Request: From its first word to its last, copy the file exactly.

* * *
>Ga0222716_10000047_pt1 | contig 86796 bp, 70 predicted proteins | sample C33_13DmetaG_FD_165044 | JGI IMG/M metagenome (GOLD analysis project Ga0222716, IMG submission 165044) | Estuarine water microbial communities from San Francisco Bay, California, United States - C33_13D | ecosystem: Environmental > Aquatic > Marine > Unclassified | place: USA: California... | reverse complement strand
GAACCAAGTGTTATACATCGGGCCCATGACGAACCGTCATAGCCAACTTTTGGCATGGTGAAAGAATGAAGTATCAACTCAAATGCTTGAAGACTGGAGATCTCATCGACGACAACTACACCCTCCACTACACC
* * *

>Ga0222716_10000047_pt1 | contig 86796 bp, 70 predicted proteins | sample C33_13DmetaG_FD_165044 | JGI IMG/M metagenome (GOLD analysis project Ga0222716, IMG submission 165044) | Estuarine water microbial communities from San Francisco Bay, California, United States - C33_13D | ecosystem: Environmental > Aquatic > Marine > Unclassified | place: USA: California... | reverse complement strand
GAACCAAGTGTTATACATCGGGCCCATGACGAACCGTCATAGCCAACTTTTGGCATGGTGAAAGAATGAAGTATCAACTCAAATGCTTGAAGACTGGAGATCTCATCGACGACAACTACACCCTCCACTACACC